Walked to Ace Atkins's office just now to talk over a SECRET PROJECT we're working on. "Abe Vigoda died," I said. Ace replied that he had just seen the news "come over the wire." Then he told me he had been Abe Vigoda's hand double once... on the Pauly Shore movie JURY DUTY! In the past, Ace has been pretty adamant in his wish that I never tell the world he worked on JURY DUTY. So I made sure it was okay. "My hands were the only ones hairy enough," Ace said. Then he told about how he spent five hours banging a gavel as "Abe Vigoda's hand." "Everybody must have thought, 'I didn't know Abe Vigoda's hands were so youthful!'" I speculated. Ace said that the gavel-banging was too fast for that: his hand was a blur. "But the hair must have read," I said thoughtfully.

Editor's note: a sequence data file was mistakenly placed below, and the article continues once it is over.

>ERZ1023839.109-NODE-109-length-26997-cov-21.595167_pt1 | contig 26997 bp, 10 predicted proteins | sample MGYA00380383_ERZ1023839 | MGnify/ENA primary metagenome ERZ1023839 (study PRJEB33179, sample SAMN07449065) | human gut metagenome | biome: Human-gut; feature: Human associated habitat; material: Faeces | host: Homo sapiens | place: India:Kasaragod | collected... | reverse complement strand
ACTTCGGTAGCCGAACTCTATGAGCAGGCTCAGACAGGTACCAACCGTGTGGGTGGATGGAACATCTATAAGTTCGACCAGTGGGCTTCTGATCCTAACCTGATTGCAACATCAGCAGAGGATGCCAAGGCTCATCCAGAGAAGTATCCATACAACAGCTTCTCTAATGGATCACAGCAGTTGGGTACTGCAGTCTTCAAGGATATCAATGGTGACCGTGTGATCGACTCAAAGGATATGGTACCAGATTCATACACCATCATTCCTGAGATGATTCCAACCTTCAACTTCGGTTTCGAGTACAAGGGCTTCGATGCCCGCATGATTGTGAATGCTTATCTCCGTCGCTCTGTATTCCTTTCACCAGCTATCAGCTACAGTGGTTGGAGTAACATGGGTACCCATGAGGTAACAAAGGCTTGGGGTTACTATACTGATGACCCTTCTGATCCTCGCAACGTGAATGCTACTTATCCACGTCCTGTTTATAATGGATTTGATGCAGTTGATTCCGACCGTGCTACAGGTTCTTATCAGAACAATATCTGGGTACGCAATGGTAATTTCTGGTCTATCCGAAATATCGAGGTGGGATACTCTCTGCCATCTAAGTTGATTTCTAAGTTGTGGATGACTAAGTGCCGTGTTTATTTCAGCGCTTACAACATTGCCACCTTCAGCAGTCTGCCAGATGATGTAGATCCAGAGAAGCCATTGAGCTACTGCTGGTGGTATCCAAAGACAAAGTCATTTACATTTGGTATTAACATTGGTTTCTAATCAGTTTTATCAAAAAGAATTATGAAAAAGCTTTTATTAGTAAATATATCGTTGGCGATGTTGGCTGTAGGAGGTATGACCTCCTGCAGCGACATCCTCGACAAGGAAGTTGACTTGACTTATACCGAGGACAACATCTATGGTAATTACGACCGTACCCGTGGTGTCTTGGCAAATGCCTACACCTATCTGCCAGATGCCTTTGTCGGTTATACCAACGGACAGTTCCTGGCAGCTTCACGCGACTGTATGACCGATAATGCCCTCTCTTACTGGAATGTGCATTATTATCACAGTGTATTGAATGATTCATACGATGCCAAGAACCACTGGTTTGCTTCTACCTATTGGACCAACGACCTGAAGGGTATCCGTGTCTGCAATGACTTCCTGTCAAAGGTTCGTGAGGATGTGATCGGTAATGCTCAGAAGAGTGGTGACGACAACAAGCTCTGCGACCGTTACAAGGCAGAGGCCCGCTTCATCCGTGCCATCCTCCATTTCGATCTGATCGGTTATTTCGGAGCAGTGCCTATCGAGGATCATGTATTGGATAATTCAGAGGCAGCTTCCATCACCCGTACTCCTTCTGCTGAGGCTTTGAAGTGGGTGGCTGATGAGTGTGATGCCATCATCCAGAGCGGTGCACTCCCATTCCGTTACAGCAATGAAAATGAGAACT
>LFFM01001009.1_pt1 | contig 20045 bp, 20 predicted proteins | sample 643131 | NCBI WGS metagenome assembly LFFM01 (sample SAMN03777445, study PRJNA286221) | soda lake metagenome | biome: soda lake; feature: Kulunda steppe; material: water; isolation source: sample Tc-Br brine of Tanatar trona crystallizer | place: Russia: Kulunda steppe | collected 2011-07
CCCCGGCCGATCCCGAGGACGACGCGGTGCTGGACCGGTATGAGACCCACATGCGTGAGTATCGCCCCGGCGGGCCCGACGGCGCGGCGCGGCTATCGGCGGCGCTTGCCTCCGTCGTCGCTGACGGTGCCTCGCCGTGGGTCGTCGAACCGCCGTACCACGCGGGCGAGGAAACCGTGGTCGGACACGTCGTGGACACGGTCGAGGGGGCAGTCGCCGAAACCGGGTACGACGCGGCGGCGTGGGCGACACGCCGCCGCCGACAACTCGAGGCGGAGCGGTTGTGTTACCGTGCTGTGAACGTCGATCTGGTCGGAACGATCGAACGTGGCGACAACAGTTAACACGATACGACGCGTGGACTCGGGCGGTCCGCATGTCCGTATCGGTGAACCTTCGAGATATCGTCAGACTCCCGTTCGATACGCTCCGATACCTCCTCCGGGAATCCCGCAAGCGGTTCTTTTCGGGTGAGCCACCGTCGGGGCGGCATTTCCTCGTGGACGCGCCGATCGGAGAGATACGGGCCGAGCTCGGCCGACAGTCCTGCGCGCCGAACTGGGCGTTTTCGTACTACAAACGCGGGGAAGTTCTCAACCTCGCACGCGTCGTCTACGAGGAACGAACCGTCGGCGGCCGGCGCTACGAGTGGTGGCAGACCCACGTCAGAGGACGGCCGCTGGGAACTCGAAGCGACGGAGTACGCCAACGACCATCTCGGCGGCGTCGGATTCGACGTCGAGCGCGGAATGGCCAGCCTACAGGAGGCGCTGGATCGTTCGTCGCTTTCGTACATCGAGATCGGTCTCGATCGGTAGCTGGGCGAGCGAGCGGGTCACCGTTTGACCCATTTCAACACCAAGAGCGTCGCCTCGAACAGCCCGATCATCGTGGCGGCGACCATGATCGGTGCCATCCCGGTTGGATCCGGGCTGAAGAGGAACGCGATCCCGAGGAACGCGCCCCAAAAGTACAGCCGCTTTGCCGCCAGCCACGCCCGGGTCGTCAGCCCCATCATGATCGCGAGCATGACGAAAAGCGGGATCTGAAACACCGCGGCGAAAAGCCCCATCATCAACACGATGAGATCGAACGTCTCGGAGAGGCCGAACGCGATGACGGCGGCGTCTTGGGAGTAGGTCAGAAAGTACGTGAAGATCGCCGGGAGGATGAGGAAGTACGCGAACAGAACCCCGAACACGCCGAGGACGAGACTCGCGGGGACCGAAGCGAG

Monday, January 25, 2016
Today a man from the power company knocked on the door to let us know our meter was blank, to which I responded, "Our meter is blank?" "Yes, I'm going to have to cut your power off for a minute," he said. I said, "Okay." That's the whole story, I don't know what it means.
Sunday, January 24, 2016
Little did I know that I "blogged" about McNeil's grocery store experience too soon... for I was about to have my own dramatic encounter at the grocery store. First of all, people were flagrantly abusing the express lane! But that happens every time. Then the cashier dropped my jar of pickles and it smashed upon the floor, endangering many. There was a period of confusion and hullabaloo before a replacement jar could be obtained. As I left the store, another cashier ran behind me shouting, "Sir, you're losing your bread! You're losing your bread, sir!" And true enough, in all the excitement I was exiting the premises with my bread dangling most precariously! Most precariously indeed! By Jove! This second cashier relieved me of my bread for the nonce and thoughtfully re-bagged it in the securest manner possible. Thus ended one man's emotional journey.